Which Database table Schema is more efficient and why?

"Users (UserID, UserName, CompamyId)"
"Companies (CompamyId, CompanyName)"


"Users (UserID, UserName)"
"Companies (CompamyId, CompanyName)"
"UserCompanies (UserID, CompamyId)"

Given the fact that user and company have one-to-one relation.

  • 3
    Really, one to one? Every company has only one user and every user belongs to only one company? Then you don't need a companies table at all, it's just an attribute of user. Or vice versa. – Stephanie Page May 18 '10 at 22:35

For sure, the earlier one is more efficient given that constraint. For getting the same information, you will have less number of joins in your queries.


well that's a bit of an open ended question and depends on your business rules. The first option you have only allows one company to be mapped to one user. you're defining a many-to-one relationship.

The second schema defines a many-to-many relationship which allows multiple users to be mapped to multiple companies.

They solve different problems and depending on what you're trying to solve will determine what schema you should use.

Strictly speaking from a "transactions" point of view, the first schema will be quicker because you only have to commit one row for a user object to be associated to a company and to retrieve the company that your user works for requires only one join, however the second solution will scale better if your business requirements change and require you to have multiple companies assigend to a user.


As always it depends. I would personally go with answer number one since it would have less joins and would be easier to maintain. Less joins should mean that it requires less table and index scans.

SELECT userid, username, companyid, companyname
FROM companies c, users u
WHERE userid = companyid

Is much better than...

SELECT userid, username, companyid, companyname
FROM companies c, users u, usercompanies uc
WHERE u.userid = uc.userid
AND c.companyid = uc.companyid

The two schemas cannot be compared, as they have different relationships, you should proablly look at what the spec is for the tables and then work out which one fits the relationship needed.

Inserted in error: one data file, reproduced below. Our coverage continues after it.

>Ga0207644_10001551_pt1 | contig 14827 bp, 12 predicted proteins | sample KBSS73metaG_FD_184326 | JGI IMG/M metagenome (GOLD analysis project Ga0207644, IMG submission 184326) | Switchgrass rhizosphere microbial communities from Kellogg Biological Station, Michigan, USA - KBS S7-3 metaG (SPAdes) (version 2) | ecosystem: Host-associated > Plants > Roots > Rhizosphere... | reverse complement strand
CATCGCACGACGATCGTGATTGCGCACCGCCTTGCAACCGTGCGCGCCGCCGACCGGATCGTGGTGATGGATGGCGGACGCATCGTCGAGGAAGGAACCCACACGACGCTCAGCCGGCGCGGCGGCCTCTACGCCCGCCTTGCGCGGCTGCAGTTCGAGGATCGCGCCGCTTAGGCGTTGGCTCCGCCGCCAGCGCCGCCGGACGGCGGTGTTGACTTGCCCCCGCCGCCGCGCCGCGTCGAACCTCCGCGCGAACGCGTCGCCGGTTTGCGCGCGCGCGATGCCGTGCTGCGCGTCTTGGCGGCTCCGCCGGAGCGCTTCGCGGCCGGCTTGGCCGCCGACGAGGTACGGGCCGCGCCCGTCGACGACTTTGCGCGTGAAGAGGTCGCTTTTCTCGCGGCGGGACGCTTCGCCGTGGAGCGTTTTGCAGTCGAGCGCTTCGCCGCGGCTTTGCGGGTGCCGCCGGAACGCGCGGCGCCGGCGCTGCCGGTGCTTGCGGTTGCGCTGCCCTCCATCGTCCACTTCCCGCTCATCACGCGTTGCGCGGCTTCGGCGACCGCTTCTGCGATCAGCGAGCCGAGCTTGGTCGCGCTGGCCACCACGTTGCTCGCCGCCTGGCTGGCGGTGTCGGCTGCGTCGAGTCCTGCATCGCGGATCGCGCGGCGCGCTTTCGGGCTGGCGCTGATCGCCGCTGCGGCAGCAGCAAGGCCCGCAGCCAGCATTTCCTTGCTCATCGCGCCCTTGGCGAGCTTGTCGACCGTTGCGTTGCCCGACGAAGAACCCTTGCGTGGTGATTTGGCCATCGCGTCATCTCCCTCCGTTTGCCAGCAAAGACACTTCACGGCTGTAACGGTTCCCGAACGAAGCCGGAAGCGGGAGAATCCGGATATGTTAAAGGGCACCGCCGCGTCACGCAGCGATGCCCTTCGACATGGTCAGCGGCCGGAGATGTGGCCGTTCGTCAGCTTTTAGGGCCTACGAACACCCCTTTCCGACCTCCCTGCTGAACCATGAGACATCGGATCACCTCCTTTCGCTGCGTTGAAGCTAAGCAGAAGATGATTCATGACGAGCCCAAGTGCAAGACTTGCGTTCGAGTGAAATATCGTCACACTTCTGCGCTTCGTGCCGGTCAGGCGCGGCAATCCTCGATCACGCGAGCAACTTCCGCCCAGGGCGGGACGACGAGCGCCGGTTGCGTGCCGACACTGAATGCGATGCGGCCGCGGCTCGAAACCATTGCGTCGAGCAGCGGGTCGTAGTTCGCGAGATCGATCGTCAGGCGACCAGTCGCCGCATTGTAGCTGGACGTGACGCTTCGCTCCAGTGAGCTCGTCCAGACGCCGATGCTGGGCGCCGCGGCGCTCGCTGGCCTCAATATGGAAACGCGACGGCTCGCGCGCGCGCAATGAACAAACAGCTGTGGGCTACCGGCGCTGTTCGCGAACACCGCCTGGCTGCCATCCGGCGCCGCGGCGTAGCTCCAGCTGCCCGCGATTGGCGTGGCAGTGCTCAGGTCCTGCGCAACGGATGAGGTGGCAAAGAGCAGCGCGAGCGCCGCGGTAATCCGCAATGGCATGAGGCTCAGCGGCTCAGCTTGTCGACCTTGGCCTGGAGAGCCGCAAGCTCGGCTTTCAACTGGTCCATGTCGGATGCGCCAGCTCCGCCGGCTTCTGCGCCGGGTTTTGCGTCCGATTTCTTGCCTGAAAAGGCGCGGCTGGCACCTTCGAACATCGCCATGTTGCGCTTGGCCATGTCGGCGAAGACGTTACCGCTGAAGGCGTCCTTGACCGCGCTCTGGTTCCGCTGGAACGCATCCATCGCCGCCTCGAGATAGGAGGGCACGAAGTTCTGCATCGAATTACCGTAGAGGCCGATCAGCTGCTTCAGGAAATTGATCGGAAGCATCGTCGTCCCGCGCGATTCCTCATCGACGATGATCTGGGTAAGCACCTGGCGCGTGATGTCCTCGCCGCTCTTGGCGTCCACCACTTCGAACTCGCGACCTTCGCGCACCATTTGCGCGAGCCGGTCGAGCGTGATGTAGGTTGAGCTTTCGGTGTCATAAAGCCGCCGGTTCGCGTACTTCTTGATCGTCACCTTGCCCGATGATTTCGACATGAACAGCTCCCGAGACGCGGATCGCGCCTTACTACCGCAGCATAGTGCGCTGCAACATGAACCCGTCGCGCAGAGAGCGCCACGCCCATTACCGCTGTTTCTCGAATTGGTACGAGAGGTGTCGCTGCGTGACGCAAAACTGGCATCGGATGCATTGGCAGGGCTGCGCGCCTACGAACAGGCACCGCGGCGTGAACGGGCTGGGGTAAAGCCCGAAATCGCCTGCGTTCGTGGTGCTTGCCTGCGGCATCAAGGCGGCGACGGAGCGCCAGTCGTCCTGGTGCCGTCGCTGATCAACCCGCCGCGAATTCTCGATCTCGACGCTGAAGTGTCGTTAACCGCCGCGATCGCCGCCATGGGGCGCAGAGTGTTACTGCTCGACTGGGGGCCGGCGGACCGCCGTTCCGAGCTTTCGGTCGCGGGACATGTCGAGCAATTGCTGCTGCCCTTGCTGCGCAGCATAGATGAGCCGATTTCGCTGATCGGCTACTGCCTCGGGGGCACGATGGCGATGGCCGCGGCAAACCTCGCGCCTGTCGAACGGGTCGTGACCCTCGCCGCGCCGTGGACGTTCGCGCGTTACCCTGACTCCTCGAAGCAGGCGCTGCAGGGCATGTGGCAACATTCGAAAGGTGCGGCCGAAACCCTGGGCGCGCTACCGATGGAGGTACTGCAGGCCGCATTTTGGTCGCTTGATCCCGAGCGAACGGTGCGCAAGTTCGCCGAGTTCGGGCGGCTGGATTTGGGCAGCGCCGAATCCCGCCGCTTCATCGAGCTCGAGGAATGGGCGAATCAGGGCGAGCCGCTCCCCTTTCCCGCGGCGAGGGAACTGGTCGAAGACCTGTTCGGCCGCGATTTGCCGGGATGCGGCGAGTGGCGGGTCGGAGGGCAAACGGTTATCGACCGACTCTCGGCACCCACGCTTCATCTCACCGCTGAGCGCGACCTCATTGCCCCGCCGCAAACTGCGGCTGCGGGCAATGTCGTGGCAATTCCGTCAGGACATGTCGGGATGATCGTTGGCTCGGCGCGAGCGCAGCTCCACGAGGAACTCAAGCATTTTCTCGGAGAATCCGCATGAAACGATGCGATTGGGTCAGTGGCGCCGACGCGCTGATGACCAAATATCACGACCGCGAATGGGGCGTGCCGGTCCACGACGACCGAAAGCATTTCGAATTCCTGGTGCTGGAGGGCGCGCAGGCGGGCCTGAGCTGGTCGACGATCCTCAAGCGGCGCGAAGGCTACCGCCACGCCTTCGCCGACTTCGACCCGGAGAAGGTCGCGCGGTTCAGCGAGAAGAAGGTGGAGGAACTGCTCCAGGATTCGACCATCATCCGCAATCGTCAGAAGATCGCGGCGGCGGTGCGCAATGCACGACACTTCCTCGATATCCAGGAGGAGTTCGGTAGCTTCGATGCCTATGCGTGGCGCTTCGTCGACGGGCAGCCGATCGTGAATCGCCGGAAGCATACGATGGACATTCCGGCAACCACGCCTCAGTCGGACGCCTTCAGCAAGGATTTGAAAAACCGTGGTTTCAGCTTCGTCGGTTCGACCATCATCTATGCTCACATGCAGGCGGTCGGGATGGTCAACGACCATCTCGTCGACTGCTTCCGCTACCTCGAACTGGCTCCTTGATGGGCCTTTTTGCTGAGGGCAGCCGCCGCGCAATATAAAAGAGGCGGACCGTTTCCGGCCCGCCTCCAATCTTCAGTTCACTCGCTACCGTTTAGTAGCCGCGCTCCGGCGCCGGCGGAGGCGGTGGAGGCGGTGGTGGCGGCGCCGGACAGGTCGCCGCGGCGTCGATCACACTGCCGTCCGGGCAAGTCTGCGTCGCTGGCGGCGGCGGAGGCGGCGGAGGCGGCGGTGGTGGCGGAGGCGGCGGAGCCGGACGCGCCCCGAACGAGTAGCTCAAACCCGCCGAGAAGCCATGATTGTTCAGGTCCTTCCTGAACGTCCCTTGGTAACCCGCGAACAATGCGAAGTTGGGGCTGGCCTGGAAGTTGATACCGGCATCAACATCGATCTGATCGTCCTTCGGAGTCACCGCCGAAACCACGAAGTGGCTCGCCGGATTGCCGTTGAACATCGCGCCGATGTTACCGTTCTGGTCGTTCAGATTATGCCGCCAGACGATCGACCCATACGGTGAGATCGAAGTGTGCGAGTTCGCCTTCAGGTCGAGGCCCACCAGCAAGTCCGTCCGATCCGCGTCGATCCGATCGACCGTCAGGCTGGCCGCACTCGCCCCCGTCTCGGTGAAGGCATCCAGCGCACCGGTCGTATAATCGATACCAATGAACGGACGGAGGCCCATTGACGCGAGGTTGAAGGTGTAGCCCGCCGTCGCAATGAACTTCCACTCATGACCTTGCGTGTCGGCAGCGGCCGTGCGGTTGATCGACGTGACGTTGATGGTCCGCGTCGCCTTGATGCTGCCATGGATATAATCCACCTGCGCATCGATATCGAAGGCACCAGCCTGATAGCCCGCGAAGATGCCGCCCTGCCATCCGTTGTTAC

The first one implies that a User can only be a member of one company (a belongs_to relationship). Whereas the second schema implies that a User can be a member of many companies (a has_many relationship)

If you are looking for a schema that can (or will later) support a has_many relationship then you want to go with the second one. For the reason compare:

//select all users in company x with schema 1
select username, companyname from companies
inner join users on users.companyid = companies.companyid
where companies.companyid = __some_id__;


//select all users in company x with schema 2
select username, companyname from companies
inner join usercompanies on usercompanies.companyid = companies.companyid
inner join users on usercompanies.userid = users.userid
where companies.companyid = __some_id__;

You have an extra join on the select table. If you only want the belongs_to relationship then the second query does more work than it should - and so makes it less efficient.


I think you mean "many to one" when it comes to users and companies - unless you plan on having a unique company for each user.

To answer your question, go with the first approach. One less table to store reduces space and will make your queries use less JOIN commands. Also, and more importantly, it correctly matches your desired input. The database schema should describe the format for all valid data - if it fits the format it should be considered valid. Since a user can only have one company it's possible to have incorrect data in your database if you use the second schema.


If User and Company really have a one-to-one relationship, then you only need one table:

(ID, UserName, CompanyName)

But I suspect you really meant that there is a one-to-many relationship between user and company - one or more users pr company but only one company pr user. In that case the two-table solution is correct.

If there is a many-to-many relationship (a company can have several users and a user can be attached to several companies), then the three-table solution is correct.

Note that efficiency is not really the issue here. Its the nature of the data that dictates which solution you should use.

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